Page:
Vancouver Island eyes industry growth with first film studio

Regional film commissioner Joan Miller says the $6 million facility, combined with the region's lush locations, tax incentives and growing crew base will help build a sustainable industry.
Vancouver Island Film Studios

Construction is underway in the north part Vancouver Island on the region’s first film studio. The 32,000 square-foot Vancouver Island Film Studios (VIFS) will consist of three sound stages, a production office and construction and prop shops.

Work on the $6 million facility, which is located in Parksville (150 km north-west of Victoria) is expected to be complete by early 2018.

Regional film commissioner Joan Miller, of the Vancouver Island North Film Commission, told Playback Daily the studio is the next step in ensuring a more permanent film and TV industry on the island. Construction on the studio coincides with increased efforts to add to the island’s crew numbers, with four crew-training pilot programs launching earlier this month across a variety of disciplines.

For many years, foreign and domestic productions have opted to shoot on Vancouver Island for its picturesque locations. From the parliamentary-style buildings and castles in Victoria to the beaches, old-growth forests, caves and waterfalls in the northern parts of the region, Vancouver Island has attracted partial shoots for a number of feature films, including War for the Planet of the ApesThe A-TeamGodzilla, and two films from the Twilight franchise, Breaking Dawn and Eclipse.

But a lack of local crew and studio space has meant most projects typically head back to the mainland to do the bulk of their work (and spending). In particular, TV series looking to shoot on the island have struggled to gain a foothold as the lack of permanent shooting space means sets need to be built up and torn down between seasons. 

However, Vancouver Island in 2016 landed its first full-time TV series  Hallmark’s series Chesapeake Shores  which has filmed 19 episodes so far over two seasons. Shooting on the hour-long show has brought with it sustained business, which prompted local businessman Ron Chiovetti to invest in building the new studio, as he says the business brought in by TV productions will complement two of his other businesses – storage company GuyGarages and utility vehicle rental business Isle Golf Cars.

During its first season, Chesapeake Shores hired 35% of its crew locally, with that tally increasing to 50% for its second season. Pending a season three greenlight, Miller said the production is looking to hire an even greater percentage of its crew locally, as the region looks to increase its crew base with a number of training initiatives.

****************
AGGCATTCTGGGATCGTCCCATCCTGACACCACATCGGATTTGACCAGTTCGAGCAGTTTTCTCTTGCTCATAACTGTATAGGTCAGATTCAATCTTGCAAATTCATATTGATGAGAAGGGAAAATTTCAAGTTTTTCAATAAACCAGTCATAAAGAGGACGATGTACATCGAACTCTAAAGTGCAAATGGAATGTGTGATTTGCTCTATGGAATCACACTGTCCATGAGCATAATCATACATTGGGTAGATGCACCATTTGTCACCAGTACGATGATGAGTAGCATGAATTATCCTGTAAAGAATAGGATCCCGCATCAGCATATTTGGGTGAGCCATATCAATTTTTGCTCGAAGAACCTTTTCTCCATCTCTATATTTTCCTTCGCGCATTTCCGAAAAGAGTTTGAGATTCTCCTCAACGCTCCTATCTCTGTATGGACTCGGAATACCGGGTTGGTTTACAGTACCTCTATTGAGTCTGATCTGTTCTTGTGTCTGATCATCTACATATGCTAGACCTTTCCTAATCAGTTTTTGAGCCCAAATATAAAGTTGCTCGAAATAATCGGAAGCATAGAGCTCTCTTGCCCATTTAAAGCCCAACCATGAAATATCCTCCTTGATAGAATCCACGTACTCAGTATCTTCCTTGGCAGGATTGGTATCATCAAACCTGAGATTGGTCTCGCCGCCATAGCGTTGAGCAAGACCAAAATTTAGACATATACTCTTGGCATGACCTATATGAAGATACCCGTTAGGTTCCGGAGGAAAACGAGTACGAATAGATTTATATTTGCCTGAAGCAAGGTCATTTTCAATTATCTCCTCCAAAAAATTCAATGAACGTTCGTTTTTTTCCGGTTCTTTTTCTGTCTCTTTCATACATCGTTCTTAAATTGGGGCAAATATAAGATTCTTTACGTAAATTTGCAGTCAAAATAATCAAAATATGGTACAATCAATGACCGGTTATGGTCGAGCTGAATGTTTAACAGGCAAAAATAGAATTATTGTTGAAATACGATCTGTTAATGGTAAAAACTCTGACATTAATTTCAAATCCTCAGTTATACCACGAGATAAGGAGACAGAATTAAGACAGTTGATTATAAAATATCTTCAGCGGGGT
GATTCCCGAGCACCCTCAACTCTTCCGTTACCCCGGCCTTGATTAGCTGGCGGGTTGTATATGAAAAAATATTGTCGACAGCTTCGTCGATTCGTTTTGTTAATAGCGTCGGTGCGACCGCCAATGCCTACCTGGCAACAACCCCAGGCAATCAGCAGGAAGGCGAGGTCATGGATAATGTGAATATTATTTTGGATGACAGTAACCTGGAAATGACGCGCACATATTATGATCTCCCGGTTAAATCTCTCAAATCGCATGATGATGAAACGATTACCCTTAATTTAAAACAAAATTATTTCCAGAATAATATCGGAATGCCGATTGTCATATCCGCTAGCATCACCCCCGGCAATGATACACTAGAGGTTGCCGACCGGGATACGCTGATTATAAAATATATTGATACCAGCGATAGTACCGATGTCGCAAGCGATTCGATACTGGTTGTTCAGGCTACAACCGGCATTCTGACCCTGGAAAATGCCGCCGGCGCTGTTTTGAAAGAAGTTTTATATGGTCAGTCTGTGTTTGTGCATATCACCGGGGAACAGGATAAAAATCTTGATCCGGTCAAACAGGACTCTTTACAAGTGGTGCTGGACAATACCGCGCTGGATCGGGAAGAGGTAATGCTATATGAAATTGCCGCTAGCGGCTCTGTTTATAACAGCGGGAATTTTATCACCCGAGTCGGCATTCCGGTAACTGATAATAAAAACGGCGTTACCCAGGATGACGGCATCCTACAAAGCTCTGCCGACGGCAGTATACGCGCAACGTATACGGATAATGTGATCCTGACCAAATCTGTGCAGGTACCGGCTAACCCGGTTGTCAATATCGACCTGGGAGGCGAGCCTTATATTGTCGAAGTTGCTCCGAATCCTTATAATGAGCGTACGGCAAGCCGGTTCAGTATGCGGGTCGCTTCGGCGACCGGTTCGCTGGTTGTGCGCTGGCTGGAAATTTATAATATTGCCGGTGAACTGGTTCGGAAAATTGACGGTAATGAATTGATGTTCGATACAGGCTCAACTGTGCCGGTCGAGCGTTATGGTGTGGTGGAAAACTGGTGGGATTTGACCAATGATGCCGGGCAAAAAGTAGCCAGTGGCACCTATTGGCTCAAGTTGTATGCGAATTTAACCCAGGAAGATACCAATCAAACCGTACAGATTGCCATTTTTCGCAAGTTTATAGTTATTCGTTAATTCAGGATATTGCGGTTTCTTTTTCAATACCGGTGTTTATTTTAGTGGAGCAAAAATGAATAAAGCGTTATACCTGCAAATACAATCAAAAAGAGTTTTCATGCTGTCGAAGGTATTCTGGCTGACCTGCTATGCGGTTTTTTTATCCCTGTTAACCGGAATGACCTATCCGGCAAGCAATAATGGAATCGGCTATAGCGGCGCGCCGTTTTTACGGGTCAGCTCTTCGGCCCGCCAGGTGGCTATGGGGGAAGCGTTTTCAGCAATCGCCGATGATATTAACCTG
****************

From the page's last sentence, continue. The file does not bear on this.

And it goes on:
In March, the province of B.C. announced almost $500,000 in funding to develop the courses. Earlier this month, the first of four new pilot programs began, with a goal to train workers with transferable skills. Held at North Island College’s Campbell River and Port Alberni campuses, the courses cover disciplines including grip training, lighting training, carpentry and set construction. The strategy of training workers from correlative industries isn’t exclusive to Vancouver Island: similar programs have been launched in the Lower Mainland, where the demand for crew has risen quickly in recent years.

Miller said a number of equipment services are springing up on Vancouver Island as well, with grip, electric, construction and post-audio services all available. In addition, a company that provides extras for locally shot productions (Carrow Kaese Casting) recently opened for business.

With a more permanent infrastructure, Miller hopes more productions will be enticed with the bevy of tax incentives, which to date haven’t been able to offset the high cost of bringing an entire crew over and paying for lodging.

In addition to the basic tax credit available when shooting anywhere in B.C. (35% for domestic projects and 28% for international productions), Vancouver Island-shot projects are also eligible for the Nearby Regional Locations Zone credit (12.5 % for domestic and 6% for international) and the Distant Regional Locations Zone credit (18.5% for domestic, 12% international), all of which can be stacked.

By combining the sought-after locations and local tax incentive with a film studio and a larger crew base, Miller said the region can begin to build a more sustainable industry. She added the goal is to land more TV series in the coming years, in addition to Chesapeake Shores. “We want [Canadian and international productions] to be able to come for more than just the location and then go back to Vancouver. We want them to have the opportunity to come, utilize our amazing locations, hire local crews and then also to stay and do the studio work here.”